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- Posts: 14
- Joined: Mon Jun 18, 2012 6:20 pm
I have a goal of being able to do a 100km charity ride in April this year, or if this is not achievable, at least 80km!
I have been riding for about 4.5 months total, with consistent riding from Dec - now of 3 rides per week. Before that I was a bit all over the shop. My longest ride to date is 56km with 562m ascent, and almost equal descent. I am of average fitness (still die on hills ), female, 27 yrs old and ride a Trek Madone 4.5 (2012 model).
At the moment I ride 3 times a week, usually 30km, 40km and 45-50km rides. One is with a group so it pushs me to go a bit faster, but on my own I only avg about 21km/h. To be able to push up my endurance to make 100km should I just make one ride longer, then increase it by 10% or so each week? Or should I just aim to ride more often during the week at the distances I am now to build more base kms in my legs first?
I have an indoor trainer, but I am unsure of how to start doing interval work. There is so much info out there, it is hard to pick what would suit me best.
Anyone got any ideas that may assist me?
- Posts: 310
- Joined: Tue Jan 10, 2012 8:06 pm
I did a 100km solo last Friday as a training run for a multi-day charity ride in April (Lions Ride for Sight). I regularly ride to work twice a week, 30km each way, plus a 45km group ride each Sunday. I managed the distance and Gippsland hills quite comfortably.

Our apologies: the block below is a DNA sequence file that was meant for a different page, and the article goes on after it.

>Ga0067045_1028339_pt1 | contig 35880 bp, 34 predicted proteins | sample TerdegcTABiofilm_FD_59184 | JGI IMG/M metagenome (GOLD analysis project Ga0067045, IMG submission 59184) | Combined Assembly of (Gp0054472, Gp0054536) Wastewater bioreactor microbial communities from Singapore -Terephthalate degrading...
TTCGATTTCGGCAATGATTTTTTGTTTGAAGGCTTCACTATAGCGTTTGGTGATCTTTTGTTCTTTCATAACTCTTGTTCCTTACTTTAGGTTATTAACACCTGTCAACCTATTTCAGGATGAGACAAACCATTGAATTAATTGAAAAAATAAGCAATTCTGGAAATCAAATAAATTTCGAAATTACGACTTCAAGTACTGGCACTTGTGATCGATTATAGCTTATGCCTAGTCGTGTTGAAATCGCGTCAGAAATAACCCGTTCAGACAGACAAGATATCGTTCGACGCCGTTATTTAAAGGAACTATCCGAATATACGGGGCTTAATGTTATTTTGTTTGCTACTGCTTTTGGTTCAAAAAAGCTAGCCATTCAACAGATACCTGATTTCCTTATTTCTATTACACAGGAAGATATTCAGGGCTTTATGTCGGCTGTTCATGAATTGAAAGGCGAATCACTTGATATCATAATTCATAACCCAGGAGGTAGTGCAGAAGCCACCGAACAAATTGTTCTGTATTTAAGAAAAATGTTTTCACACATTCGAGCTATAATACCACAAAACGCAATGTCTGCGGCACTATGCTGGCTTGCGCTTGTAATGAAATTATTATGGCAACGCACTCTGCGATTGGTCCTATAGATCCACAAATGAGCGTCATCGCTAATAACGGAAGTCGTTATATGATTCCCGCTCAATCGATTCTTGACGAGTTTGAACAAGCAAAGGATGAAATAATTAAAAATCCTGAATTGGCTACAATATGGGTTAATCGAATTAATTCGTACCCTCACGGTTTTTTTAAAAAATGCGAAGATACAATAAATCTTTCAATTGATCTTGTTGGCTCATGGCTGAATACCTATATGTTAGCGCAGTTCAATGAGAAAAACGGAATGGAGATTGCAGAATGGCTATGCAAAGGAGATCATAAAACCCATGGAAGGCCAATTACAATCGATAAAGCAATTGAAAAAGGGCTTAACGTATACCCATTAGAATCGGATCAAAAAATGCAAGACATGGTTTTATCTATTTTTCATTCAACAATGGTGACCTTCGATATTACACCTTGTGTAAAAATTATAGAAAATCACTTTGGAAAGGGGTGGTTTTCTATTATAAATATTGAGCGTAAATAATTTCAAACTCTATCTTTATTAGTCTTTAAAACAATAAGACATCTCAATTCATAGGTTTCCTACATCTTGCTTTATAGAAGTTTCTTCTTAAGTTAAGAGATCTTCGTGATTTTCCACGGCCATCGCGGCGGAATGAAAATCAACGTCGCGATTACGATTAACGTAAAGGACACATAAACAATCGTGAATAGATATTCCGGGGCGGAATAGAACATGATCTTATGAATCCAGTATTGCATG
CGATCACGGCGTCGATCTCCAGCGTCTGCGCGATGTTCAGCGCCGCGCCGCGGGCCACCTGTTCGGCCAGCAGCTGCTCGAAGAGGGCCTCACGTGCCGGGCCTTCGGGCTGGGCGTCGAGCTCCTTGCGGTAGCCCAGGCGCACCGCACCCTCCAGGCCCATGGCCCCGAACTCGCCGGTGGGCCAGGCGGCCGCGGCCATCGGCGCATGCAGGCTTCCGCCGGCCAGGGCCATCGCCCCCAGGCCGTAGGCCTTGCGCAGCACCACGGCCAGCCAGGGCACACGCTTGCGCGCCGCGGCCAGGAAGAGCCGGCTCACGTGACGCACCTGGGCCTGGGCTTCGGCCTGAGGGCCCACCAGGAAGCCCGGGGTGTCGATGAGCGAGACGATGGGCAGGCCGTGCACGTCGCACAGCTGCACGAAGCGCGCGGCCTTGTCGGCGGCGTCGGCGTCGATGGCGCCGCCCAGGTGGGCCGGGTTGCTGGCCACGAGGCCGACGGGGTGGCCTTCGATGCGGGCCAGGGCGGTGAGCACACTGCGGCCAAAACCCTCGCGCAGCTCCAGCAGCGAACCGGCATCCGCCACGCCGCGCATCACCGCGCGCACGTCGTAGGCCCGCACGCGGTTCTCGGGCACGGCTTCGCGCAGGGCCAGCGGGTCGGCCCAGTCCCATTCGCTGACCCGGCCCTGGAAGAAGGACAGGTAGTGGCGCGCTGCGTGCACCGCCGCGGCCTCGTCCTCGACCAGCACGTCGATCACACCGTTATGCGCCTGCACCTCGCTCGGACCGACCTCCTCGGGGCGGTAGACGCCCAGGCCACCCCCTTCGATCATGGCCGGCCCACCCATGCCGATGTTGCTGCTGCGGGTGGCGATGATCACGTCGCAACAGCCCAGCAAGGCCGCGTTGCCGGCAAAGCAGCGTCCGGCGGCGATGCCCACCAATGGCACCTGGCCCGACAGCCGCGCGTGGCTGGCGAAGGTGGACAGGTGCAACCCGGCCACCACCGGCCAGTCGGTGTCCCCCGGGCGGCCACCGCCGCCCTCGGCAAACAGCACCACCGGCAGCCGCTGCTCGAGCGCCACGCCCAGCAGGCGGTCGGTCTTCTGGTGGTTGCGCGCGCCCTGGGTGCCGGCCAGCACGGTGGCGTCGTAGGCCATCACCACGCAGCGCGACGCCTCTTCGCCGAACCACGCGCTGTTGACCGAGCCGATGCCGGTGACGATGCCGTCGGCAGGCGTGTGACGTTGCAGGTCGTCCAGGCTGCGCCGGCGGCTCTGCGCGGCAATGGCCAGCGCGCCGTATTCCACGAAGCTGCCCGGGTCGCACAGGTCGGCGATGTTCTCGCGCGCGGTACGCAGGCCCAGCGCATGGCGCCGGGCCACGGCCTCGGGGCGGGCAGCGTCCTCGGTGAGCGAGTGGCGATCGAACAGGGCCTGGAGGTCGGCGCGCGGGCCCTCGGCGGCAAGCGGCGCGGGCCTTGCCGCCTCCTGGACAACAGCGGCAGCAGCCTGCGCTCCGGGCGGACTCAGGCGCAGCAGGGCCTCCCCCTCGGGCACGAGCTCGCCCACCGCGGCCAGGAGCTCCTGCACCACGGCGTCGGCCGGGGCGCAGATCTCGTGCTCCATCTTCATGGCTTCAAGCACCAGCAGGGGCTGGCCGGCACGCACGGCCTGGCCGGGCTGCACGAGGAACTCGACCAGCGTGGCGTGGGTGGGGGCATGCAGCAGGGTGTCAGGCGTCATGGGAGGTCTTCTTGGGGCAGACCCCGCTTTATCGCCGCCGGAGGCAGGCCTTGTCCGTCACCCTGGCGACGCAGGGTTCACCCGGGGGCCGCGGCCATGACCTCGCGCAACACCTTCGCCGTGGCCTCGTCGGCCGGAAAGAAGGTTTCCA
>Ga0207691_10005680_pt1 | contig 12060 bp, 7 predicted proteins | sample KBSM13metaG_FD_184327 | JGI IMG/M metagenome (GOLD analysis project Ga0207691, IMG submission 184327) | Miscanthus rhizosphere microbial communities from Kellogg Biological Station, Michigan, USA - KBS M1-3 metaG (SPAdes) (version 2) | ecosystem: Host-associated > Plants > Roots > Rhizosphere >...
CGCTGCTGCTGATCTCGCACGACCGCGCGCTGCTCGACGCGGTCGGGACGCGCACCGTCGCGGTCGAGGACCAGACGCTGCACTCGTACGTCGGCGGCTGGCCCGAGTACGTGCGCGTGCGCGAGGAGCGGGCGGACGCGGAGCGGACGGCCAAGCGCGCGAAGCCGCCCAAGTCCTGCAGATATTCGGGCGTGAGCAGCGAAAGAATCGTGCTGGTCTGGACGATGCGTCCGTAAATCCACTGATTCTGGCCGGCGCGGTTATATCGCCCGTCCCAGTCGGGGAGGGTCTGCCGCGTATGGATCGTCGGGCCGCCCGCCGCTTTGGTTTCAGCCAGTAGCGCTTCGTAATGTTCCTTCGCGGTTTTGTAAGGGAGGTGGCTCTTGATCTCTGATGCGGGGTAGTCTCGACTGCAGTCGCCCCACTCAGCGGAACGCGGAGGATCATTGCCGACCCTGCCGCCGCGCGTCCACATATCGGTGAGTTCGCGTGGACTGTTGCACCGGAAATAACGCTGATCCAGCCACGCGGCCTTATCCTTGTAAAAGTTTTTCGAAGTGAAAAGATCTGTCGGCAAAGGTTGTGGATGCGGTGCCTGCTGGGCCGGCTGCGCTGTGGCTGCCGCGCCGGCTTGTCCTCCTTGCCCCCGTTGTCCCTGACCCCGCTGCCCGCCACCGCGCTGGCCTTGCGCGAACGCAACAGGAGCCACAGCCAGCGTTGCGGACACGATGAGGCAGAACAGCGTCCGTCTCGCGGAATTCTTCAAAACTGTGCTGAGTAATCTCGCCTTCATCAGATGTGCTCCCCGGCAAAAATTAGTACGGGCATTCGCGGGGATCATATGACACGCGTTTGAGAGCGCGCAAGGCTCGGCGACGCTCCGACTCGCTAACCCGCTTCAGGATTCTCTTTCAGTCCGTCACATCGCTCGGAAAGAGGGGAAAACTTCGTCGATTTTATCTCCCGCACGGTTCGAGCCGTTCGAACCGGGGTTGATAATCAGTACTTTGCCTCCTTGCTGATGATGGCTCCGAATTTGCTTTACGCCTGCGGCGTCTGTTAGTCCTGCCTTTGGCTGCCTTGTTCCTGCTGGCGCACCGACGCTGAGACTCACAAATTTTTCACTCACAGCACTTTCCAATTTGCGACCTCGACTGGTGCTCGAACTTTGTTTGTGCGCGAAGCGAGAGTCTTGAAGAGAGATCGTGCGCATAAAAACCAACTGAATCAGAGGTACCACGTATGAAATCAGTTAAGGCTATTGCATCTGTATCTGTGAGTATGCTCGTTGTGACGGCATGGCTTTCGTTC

- Posts: 1192
- Joined: Tue Jul 01, 2008 4:01 pm
- Location: Bass Hill, NSW
I also made sure that I started out at a comfortable pace and tried to keep it.
Pick a day, and just do it. If you are already doing 50, 100 will be fine. Dont let anybody push the pace higher than you are comfortable with the first time.
cheers and good luck
"Pain is temporary. It may last a minute, or an hour, or a day, or a year, but eventually it will subside and something else will take its place. If I quit, however, it lasts forever" Lance Armstrong
- Posts: 17154
- Joined: Thu Aug 31, 2006 7:31 am
- Location: Sydney AU
RK wrote:And that is Wikipedia - I can write my own definition.
- Posts: 546
- Joined: Tue Aug 16, 2011 10:06 pm
- Location: Buninyong, Vic
Q. Is the course flat(ish) or does it have a few hills? If it has a lot of hills (highly unlikely for a charity ride) then you need to make sure you add a few hills in the training mix. The secret there is to pick a pace you can maintain (I am definitely not a climber), I found early on that my biggest problem on hills was psyching myself out; if you ride within your limits on a strange climb you have the knowledge that you have something extra in the tank
Q. Are you riding alone or with a friend(s)/group? with a few friends is good as it is extra motivation/distraction and you can share the work on the front (also good for making training more fun). It is good to get used to riding with a lot of riders around you (sometimes their skills/decisions may not be the best so watch out). The down side to a group is needing to keep up to the group pace unless it is understood by all that the group slows down for anyone struggling etc-need some common understandings.